Chase Tower: Seeds for skyscraper were planted 50 years ago
There have been times I've walked past downtown's Chase Tower and thought the building to be magnificent.
Think of that sunken plaza with the Marc Chagall mosaic. Or the way the 850-foot tall skyscraper sweeps itself upward from that plaza. It is as wide-legged as a letter 'a' at the base then tapers with curve as it rises. Good stuff, no?
Then on other days, I've been less impressed. Too much Texas granite cladding. The windows and mullions look cheaply done. The building looks more "Houston," than "Chicago"?
The latest round of my mental push-and-pull over the building happened when my travels took me and my camera by Chase Tower a few days ago. Completed in 1969 as headquarters for First National Bank of Chicago, the tower's life essentially began in 1963 when the bank bought the 45-story Morrison Hotel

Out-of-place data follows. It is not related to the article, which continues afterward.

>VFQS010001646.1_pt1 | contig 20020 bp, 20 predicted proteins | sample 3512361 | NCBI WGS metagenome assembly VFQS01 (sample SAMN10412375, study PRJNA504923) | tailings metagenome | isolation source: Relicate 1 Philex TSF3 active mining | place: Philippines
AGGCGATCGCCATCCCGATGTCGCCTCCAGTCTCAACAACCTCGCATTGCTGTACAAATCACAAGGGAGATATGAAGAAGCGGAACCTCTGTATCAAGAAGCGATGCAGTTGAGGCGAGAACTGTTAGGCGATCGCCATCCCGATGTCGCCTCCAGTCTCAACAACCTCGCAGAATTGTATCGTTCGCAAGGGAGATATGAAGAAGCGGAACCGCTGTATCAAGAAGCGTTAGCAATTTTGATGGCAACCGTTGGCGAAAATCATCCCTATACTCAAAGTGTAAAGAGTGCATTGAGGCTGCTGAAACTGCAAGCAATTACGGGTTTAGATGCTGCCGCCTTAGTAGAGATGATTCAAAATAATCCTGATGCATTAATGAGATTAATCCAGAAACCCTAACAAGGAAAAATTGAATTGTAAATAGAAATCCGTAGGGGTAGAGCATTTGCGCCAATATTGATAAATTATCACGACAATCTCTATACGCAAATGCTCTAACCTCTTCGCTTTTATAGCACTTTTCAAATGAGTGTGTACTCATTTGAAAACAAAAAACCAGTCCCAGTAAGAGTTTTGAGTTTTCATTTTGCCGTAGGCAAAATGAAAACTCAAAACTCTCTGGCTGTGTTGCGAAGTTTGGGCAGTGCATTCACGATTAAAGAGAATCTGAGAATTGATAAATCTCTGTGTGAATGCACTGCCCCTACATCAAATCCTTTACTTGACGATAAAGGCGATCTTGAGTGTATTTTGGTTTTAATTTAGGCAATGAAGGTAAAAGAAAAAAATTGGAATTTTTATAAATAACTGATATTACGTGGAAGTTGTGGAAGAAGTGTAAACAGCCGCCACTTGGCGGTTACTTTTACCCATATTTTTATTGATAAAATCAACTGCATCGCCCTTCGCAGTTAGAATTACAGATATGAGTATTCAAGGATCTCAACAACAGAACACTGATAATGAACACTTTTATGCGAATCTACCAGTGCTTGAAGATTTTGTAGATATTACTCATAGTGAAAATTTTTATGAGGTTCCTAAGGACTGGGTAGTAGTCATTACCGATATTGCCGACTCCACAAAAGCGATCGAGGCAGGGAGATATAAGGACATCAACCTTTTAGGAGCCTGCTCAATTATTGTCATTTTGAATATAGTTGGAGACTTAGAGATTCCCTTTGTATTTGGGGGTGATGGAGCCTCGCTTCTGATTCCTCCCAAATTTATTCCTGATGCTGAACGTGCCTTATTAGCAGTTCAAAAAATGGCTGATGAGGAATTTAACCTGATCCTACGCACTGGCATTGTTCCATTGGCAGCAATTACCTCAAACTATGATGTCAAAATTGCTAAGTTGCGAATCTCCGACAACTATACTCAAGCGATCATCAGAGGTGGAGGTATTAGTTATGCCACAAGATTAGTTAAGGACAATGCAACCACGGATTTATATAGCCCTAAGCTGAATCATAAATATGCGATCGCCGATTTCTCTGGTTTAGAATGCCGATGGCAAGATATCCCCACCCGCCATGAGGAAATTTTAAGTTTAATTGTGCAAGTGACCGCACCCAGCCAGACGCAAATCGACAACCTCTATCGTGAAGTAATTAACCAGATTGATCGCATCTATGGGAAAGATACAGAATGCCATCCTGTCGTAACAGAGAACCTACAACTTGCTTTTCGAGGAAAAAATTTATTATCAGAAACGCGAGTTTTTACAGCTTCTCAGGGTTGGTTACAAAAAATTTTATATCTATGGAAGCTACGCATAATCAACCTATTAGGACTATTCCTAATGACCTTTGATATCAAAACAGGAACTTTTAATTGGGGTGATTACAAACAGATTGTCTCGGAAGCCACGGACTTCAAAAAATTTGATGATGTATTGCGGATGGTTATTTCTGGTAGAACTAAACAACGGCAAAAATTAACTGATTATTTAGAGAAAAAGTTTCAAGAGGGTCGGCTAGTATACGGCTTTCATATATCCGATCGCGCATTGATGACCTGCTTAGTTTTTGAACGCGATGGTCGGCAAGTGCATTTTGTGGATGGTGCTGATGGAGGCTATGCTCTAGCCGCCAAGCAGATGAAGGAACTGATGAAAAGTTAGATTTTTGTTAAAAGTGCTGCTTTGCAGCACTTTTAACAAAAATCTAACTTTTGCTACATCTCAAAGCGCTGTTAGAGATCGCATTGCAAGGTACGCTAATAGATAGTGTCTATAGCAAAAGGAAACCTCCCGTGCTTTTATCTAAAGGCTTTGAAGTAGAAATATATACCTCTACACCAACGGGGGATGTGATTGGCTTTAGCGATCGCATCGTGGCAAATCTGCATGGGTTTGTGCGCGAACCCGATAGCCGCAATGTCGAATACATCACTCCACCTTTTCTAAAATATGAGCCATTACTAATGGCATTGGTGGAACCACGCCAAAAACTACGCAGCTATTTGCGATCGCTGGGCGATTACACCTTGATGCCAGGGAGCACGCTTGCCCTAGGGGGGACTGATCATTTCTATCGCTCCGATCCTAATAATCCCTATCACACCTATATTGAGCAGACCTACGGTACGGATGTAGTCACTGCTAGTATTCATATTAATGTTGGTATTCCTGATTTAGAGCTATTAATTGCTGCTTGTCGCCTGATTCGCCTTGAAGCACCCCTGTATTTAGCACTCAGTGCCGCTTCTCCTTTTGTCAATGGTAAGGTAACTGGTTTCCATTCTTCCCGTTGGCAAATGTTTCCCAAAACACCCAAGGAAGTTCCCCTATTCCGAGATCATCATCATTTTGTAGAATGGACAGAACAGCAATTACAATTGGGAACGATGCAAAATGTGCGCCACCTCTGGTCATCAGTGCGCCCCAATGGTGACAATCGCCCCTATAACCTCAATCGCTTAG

at Clark and Madison. The purchase, along with that of two neighboring large buildings, gave First National ownership of a block bounded by Clark, Dearborn, Madison and Monroe.
The entire block was razed to build the new tower. The Morrison Hotel was the tallest building ever voluntarily demolished—a feat surpassed in 1968 when New York brought down the 47-story Singer Building in 1968.
Chase Tower was designed by architecture firms Perkins & Will and C.F. Murphy & Associates. Because branch banking was not legal when the building was designed, architects gave the tower a big ground-floor banking hall. The tower got slender as it rose and transitioned to office space. It was a darn good design solution, but I find the execution maddenlingy uneven.
The building looks great from afar
. But up close, sometimes things get a little clumsy:
The plaza is right-angled and symmetrical. Try sitting there in the summertime and all that hardscape can broil you, if the sun is in certain positions. I'd like to see landscape architects revisit this space with modern eyes—and solutions.
As the tower neared completion, a 1968 Chicago Tribune headine asked "It's handsome—but is it great?" Almost 45 years later, it's a question still worth pondering.